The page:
US Hegemonic Empire and Culture of Death: State Terrorism on a Global Scale
The grand design of the United States global hegemonic empire is founded on an ideological platform of white supremacist domination. “Hegemony,” both in our common understanding and in its specialized Gramscian utilization, is semantically as broad and all-encompassing as “globality,” and therefore “hegemony” is appropriated and assigned the same limitations and specificity. United States global hegemony is effected by the institutionalization of state violence. This brings us to a stark realization of how blatant brutality and ferocious violence still continually dominate a carceral system in the 21st century, putting to shame the “progressive” fantasy of a humanizing modernization and strengthening Bruno Latour’s claim that in reality, “we’ve never been modern” at all, as the shadows of the past continue to haunt us in the concrete embodiment of cultural forms.
Human aggression, displayed in violent attacks against the hated and the dominated, releases the repressed libido of desire with Freudian persistence and the accuracy of Nietzschean eternal recurrence. It is the undying demon of “man’s inhumanity to man” whose echo, from the 1970s movie Papillon, still reverberates and is minted anew in the hegemonic platform of the contemporary US prison system. It is the gates of hell thrown wide open to give way to a tsunami of vicious onslaught against the sacredness of human life in a frenzied orgy that desecrates the body and violates sanity.
In the “Illegalities and Delinquency” chapter of Discipline and Punish, Michel Foucault posits that prison has not really failed. “ . . . Prison has succeeded extremely well in producing delinquency, a specific type, a politically or economically less dangerous — and, on occasion, usable — form of illegality; in producing delinquents, in an apparently marginal, but in fact centrally supervised, milieu; in producing the delinquent as a pathologized subject. The success of the prison, in the struggles around the law and illegalities, has been to specify a ‘delinquency.’ . . . So successful has the prison been that, after a century and a half of ‘failures,’ the prison still exists, producing the same results, and there is the greatest reluctance to dispense with it. . . .” (Rabinow, pp. 231-232)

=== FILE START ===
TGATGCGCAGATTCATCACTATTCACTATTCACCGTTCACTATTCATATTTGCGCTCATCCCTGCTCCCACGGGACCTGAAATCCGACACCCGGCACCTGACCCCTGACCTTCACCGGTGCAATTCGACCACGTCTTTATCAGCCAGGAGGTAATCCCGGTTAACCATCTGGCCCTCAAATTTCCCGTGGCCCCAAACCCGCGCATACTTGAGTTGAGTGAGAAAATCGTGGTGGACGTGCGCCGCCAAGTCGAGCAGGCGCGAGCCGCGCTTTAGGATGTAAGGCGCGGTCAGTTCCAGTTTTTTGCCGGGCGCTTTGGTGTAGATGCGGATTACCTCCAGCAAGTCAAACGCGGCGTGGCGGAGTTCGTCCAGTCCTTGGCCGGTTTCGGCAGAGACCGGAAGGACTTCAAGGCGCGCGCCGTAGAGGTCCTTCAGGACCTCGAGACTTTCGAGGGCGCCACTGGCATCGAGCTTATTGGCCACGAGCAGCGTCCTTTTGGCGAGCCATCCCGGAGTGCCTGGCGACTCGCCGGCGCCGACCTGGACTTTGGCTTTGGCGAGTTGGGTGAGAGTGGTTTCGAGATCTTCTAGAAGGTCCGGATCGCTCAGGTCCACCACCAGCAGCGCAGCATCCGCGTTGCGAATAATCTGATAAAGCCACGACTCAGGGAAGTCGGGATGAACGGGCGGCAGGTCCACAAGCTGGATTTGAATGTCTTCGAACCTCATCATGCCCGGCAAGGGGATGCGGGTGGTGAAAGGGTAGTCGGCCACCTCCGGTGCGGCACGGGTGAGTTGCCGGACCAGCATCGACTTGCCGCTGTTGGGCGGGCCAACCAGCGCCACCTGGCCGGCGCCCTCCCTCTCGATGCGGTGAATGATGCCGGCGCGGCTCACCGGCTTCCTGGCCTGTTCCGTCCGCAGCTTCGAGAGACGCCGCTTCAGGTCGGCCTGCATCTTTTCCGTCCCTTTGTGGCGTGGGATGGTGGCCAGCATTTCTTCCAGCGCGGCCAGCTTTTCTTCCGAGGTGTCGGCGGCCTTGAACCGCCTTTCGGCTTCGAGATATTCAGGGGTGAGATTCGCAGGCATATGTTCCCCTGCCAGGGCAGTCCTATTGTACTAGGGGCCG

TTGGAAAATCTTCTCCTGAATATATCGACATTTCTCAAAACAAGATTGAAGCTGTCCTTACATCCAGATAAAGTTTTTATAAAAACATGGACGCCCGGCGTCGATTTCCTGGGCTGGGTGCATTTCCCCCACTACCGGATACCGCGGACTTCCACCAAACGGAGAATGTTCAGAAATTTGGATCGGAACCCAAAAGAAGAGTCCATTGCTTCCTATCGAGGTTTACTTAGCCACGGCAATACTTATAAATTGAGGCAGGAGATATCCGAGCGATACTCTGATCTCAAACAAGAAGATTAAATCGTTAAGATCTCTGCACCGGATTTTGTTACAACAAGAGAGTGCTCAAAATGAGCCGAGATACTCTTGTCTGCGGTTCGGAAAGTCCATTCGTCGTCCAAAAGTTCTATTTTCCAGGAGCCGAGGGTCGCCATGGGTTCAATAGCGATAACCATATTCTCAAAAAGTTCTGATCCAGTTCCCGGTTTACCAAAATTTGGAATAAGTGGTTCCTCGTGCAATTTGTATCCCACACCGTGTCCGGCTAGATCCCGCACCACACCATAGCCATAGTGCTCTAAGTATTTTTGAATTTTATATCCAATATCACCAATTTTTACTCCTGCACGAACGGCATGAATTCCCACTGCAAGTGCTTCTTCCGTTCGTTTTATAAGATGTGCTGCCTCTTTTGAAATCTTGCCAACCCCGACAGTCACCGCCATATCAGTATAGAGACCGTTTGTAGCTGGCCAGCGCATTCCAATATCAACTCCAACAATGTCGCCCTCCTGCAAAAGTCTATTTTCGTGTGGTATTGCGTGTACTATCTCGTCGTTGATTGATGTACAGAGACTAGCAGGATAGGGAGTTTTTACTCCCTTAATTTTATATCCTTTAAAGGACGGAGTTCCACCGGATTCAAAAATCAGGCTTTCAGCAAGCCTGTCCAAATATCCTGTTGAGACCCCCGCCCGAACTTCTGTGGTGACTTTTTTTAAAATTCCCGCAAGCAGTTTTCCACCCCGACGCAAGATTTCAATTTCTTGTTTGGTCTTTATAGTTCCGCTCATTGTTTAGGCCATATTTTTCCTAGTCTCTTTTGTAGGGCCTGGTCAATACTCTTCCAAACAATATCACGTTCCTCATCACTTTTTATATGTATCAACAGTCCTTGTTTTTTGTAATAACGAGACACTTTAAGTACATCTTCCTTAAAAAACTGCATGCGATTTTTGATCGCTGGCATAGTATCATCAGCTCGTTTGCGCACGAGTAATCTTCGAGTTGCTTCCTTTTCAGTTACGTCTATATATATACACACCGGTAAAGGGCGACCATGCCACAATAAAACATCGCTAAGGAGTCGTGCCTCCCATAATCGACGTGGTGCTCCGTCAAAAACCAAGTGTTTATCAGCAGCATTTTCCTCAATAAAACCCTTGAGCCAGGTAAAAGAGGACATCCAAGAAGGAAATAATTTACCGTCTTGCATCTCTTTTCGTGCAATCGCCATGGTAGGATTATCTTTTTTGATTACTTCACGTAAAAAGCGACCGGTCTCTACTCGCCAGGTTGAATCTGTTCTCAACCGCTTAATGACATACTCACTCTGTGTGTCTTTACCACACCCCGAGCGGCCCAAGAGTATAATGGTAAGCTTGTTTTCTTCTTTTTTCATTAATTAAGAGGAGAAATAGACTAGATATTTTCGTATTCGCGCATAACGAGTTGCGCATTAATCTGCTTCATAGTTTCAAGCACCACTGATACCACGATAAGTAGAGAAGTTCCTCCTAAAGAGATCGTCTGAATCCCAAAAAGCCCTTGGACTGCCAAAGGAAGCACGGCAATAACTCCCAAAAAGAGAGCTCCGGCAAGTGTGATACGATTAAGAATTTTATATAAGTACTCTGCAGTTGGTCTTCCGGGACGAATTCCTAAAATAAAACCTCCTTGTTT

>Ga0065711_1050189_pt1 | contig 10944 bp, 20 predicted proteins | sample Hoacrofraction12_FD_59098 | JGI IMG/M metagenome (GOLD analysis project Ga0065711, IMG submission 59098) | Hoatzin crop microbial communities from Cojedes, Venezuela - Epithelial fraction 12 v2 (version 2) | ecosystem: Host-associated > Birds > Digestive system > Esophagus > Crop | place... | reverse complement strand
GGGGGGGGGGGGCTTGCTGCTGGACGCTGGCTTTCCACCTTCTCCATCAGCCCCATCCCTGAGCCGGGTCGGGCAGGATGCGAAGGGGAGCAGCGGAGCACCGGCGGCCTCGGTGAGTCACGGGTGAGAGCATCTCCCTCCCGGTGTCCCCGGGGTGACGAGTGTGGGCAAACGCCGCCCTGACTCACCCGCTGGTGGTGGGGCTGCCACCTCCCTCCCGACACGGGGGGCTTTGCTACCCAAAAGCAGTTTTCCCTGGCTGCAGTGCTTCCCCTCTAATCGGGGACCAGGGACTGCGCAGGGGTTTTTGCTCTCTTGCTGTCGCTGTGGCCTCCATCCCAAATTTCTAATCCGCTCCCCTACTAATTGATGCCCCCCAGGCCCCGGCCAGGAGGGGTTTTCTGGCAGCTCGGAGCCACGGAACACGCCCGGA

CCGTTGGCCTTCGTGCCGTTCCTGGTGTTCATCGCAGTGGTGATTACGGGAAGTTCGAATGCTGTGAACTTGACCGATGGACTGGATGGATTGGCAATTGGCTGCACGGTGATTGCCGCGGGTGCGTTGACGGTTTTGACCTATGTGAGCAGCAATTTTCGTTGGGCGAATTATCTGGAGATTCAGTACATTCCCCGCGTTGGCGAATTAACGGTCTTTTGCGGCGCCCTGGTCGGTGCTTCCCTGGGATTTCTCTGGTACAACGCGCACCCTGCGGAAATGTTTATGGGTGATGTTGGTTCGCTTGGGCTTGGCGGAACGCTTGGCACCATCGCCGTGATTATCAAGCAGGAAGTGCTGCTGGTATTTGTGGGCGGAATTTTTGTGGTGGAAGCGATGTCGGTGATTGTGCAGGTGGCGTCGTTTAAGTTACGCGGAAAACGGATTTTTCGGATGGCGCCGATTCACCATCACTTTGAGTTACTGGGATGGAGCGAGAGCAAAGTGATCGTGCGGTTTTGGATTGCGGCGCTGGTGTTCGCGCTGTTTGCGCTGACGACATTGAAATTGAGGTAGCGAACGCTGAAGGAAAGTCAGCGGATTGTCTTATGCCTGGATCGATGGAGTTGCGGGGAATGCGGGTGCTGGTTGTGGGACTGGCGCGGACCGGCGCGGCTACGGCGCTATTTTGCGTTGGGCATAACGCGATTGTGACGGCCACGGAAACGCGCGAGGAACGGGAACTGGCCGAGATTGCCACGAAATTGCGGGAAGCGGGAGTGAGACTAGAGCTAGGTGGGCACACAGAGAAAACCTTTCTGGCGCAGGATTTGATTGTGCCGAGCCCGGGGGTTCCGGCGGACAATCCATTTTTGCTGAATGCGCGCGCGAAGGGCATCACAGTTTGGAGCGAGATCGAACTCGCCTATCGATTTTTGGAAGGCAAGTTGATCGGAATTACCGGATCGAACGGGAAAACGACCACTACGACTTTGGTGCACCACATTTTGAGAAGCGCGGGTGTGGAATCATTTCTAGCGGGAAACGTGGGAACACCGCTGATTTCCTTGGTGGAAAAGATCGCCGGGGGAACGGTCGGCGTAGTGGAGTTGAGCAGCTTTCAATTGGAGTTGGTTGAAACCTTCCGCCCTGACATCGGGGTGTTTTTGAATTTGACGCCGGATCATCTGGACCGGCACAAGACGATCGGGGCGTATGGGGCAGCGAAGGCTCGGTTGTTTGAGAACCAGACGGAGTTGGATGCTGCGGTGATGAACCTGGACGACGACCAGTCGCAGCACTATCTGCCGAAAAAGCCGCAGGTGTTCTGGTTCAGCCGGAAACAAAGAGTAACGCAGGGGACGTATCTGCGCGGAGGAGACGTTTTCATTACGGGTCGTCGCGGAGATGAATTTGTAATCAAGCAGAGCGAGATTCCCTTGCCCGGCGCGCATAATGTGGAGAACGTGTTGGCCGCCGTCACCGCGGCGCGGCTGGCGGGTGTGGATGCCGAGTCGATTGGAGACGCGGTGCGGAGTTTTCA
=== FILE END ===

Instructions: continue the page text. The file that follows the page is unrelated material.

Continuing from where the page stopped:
A more focused discussion of American globality creates the poignant impact of contrapuntal narratives that explicate the systematic demolition of the deepest agony of humanity. In other words, we are, in the process, exposed to the massivity of programmed suffering experienced by imprisoned human bodies. What is most clearly perceived, however, is not the biological and corresponding politicization of the biological but a telescoping of the political that abstracts the biological and renders theoretical the entirety of an otherwise passion-challenging moment of relived tragedies. This path of exploratory intent and discovery does not necessarily or automatically lead to concrete action to complete a praxis but most probably leads to further theorizing which, if pursued on a non-dialectical materialist platform, could go on ad infinitum or, worse, ad nauseum.
This totalizing program of global domination is more widely and deeply elaborated by Thomas P. M. Barnett, who talks of a global connectivity that will “trump all, erasing the business cycle, erasing national borders, erasing the very utility of the state in managing a global security order that [seems] more virtual than real.” In this connection, US globality, via its prison regime, is simply the establishment of new rules of massive and deeply-penetrating proportion to manage war and peace in the post-9/11 era, “not just from America’s perspective but from that of the entire world . . . because America is the biggest rule maker in the business of global security affairs.” (Barnett, p. 10). Barnett further contends: “Whether we realize it or not, we are all — right now — standing present at the creation of a new international security order…. The global conflict between the forces of connectedness [American globality in the paper] and disconnectedness [the adversaries of American globality] is here and it is not going away anytime soon. Either America steps up to the challenge of defining this new global security rule set or we will see those rules established by people who dream of a very different tomorrow.” (Barnett, pp. 45-46)
In grave consideration of everything said about American globality, it is extremely important to bear in mind the terrorist design of US imperial hegemony, as its white-supremacist ideology inspires all scorched-earth punitive operations extra-domestically, where this is required. An uncontested place is established for the US as the biggest peddler of global terrorism on the specific basis of an understanding of “terrorism” as being “the contemporary name given to, and the modern permutation of, warfare deliberately waged against civilians with the purpose of destroying their will to support either leaders or policies that the agents of such violence find objectionable.”(Carr, p. 6)
Barnett, Thomas P.M. The Pentagon’s New Map: War and Peace in the Twenty-First Century. Berkley Books, New York, 2004.
Carr, Caleb. The Lessons of Terror. Random House, New York, 2002.
Rabinow, Paul, ed. The Foucault Reader. PantheonBooks, New York, 1984.
Editor’s Note: Ruel F. Pepa is a retired university academic in the fields of Philosophy and Cultural Studies; he is currently based in Madrid, Spain. All photographs by Publik 15.